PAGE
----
Leadership

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john quincyThere are countless books and examples of inspirational individuals that have described good leadership. The underlying theme seems to be motivation. In my experience, the people that are best at motivating and inspiring others to follow also take time for themselves and lead by example.

I was lucky enough to have the best examples of leadership and mentors from the beginning of my career. The most ethical and motivating people you could ever hope to work with. I worked at a small tech company in Houston, TX. We developed a technology that lets public companies quickly disclose their financial information to the SEC. We also provided this service for customers. Every time a stockholder sold or purchased stock, they had to report this on a form called an 8-K. Every quarter companies file a quarterly report to all the shareholders called a 10-Q. Every year an annual notice discloses all company information on the 10-K. Each piece has precise deadlines; there can be no mistakes or deadlines missed. No insider information leaked, no drafts unrevised, and no errors in formatting. If you follow stock reports, you know these reports can impact companies. So deadline season was stressful!

There was stress, there were mistakes, and there were late nights.

However, we had the most dedicated, loyal, and motivated team I have ever worked with. The owners had the best attitudes, even in times of high STRESS! They were the first ones in the morning and the last to leave. They had an open-door policy and very high expectations for the entire company. You got to work and then got to work every day. You did everything you could to help the company succeed. And it did. We brought on more customers and grew that business to become a leader in the industry.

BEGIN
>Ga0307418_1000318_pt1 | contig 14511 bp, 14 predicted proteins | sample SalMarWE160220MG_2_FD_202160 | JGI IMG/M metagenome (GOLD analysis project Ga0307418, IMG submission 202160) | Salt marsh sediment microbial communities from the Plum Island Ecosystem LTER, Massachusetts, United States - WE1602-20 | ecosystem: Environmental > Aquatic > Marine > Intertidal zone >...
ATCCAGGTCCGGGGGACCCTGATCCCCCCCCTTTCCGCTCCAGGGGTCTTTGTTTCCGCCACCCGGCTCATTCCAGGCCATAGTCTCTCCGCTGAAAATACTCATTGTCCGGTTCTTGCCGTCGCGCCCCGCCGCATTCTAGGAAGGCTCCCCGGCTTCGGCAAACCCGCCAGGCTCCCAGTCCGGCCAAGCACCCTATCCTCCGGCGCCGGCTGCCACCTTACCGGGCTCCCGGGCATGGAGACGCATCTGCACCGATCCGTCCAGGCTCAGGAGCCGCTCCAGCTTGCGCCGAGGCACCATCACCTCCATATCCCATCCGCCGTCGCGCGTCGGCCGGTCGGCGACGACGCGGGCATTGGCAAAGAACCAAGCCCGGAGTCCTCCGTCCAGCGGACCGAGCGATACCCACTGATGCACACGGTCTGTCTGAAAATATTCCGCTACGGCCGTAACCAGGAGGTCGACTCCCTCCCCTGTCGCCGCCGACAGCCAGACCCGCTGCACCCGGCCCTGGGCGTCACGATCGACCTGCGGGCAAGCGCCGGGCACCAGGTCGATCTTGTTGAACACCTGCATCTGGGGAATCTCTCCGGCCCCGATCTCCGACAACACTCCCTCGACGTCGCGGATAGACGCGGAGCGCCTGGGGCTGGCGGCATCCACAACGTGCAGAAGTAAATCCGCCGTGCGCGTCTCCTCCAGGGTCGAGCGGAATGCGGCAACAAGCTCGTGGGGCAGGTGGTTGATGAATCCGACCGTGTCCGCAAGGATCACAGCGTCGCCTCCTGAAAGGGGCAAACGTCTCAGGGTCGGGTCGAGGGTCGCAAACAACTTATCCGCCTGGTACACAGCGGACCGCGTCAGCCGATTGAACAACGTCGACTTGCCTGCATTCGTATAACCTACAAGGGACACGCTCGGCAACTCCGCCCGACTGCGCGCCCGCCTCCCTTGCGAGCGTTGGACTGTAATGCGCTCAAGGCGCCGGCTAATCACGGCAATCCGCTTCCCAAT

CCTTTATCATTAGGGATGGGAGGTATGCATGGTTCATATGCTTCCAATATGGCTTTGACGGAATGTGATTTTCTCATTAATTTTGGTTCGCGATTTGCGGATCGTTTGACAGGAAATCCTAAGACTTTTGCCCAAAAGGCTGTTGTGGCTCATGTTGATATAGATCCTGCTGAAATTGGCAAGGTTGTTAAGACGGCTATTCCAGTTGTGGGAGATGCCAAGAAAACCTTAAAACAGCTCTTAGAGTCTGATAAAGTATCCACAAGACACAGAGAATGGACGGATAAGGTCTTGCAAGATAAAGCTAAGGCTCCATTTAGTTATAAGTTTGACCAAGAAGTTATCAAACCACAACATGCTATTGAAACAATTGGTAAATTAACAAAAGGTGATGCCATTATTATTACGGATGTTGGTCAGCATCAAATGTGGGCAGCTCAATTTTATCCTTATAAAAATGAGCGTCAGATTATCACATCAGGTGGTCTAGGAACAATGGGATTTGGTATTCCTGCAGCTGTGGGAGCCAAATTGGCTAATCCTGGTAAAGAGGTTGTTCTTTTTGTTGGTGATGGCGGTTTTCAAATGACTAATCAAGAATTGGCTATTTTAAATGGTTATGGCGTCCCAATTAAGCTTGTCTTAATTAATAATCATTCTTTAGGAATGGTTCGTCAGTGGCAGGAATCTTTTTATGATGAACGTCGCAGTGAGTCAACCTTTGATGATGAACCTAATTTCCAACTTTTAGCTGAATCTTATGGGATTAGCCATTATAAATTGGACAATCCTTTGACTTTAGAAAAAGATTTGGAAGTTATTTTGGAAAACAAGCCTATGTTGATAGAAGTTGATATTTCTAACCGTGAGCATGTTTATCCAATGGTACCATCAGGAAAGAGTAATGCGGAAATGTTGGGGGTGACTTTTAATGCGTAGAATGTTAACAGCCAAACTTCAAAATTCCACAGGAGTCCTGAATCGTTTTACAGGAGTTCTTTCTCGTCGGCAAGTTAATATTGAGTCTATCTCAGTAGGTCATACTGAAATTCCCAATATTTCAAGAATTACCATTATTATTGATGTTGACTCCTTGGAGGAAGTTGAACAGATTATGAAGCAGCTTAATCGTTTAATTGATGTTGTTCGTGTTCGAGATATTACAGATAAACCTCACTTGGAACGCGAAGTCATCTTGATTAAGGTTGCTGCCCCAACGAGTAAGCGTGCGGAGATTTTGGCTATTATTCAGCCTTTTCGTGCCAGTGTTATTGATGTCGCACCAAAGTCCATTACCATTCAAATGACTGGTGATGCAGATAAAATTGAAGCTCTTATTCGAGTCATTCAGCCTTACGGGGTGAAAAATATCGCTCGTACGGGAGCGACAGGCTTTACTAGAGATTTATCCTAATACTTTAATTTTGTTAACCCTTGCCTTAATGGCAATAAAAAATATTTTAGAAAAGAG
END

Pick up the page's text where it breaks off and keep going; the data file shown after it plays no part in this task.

From daily routines to setting goals, leaders strive for healthy, active, and involved lifestyles. They are leaders on the job and give back to the community. In addition, they are quick to provide encouragement and constructive criticism of specific areas of improvement.

During conversations, they address concerns and listen, then validate and suggest.

Nothing is worse than having a meeting for feedback and being told, “You are doing great. Keep up the good work” That gives nothing to improve on, and everyone knows even the best person in the game needs to practice and keep improving.

Sometimes a business needs to change or restructure due to cash flow, management change, or to meet a new requirement. Conversations of downsizing, compensation changes, or changes to a team structure can be compassionate. I have seen good leaders take the time to do this right, and I have seen leadership do it very wrong. The attitudes at the top tend to set the stage for everyone in the chain of command and down. The best leaders provide direction. They plan a path to success and help everyone see the goal. There are no hidden agendas. People feel loyalty and will ride through the storm with the right leader.

Good leaders take time to learn the business.

I have seen restructuring more than I ever care for. There was a time I had new business cards made every year due to organizational changes. New CEO and VP from outside the company were brought in to shake things up. Investors wanting faster returns will appoint a new Chief Revenue Officer who knows nothing of the business, product, or customer. A good leader learns the company first.

That tremendous small tech company I worked for was acquired and, without exemplary leadership, was dissolved within five years.

As a business owner, communication is critical. 

I have a few friends that are trend setters in their fields. They have come in, taken over, and won big. What makes them different than the other players? What degrees are they changing? What habits are they consistent with? How can we learn and improve our own game?

I will interview a few of these fantastic people on my next podcast. Stay tuned…

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Episode #32 Patrice Ford Lyn: Executive Coach

Since receiving an undergraduate degree in sociology from Yale University and a graduate degree in nonprofit management from Harvard’s Kennedy School, I have guided the startup of three national-level organizations for over 25 years.

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